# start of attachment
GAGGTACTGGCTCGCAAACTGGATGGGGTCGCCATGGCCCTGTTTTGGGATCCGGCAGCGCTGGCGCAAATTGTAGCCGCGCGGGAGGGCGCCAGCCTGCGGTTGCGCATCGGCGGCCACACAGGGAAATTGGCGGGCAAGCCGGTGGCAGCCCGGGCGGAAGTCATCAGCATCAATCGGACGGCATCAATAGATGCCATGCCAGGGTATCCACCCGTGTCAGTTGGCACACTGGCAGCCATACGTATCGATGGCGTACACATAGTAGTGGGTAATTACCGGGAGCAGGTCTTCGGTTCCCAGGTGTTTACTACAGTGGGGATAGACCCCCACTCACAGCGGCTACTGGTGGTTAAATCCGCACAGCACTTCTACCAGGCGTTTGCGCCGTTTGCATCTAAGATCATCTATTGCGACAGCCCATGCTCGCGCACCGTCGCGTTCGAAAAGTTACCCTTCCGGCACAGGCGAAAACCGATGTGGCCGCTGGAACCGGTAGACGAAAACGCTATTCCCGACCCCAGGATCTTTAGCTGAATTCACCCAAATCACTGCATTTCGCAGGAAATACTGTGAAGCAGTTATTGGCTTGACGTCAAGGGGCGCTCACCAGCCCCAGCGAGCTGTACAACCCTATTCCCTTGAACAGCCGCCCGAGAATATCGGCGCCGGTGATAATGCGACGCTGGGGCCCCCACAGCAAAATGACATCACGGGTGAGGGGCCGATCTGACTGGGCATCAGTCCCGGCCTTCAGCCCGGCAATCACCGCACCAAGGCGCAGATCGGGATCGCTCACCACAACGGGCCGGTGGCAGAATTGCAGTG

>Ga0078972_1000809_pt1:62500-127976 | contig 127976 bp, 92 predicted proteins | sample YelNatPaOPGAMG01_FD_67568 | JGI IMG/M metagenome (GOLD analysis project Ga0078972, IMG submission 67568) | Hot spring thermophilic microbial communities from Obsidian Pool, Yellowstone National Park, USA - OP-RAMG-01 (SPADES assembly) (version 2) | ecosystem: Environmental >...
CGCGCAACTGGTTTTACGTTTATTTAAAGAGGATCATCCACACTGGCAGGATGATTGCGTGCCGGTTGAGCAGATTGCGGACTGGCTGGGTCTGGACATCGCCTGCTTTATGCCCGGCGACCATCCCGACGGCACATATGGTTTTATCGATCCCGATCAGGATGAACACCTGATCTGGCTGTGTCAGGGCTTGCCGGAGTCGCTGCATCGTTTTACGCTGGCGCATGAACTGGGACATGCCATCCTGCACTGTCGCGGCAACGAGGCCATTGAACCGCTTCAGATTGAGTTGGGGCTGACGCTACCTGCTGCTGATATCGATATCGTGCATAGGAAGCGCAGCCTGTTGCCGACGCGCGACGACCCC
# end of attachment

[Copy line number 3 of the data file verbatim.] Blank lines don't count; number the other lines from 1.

CGCGCAACTGGTTTTACGTTTATTTAAAGAGGATCATCCACACTGGCAGGATGATTGCGTGCCGGTTGAGCAGATTGCGGACTGGCTGGGTCTGGACATCGCCTGCTTTATGCCCGGCGACCATCCCGACGGCACATATGGTTTTATCGATCCCGATCAGGATGAACACCTGATCTGGCTGTGTCAGGGCTTGCCGGAGTCGCTGCATCGTTTTACGCTGGCGCATGAACTGGGACATGCCATCCTGCACTGTCGCGGCAACGAGGCCATTGAACCGCTTCAGATTGAGTTGGGGCTGACGCTACCTGCTGCTGATATCGATATCGTGCATAGGAAGCGCAGCCTGTTGCCGACGCGCGACGACCCC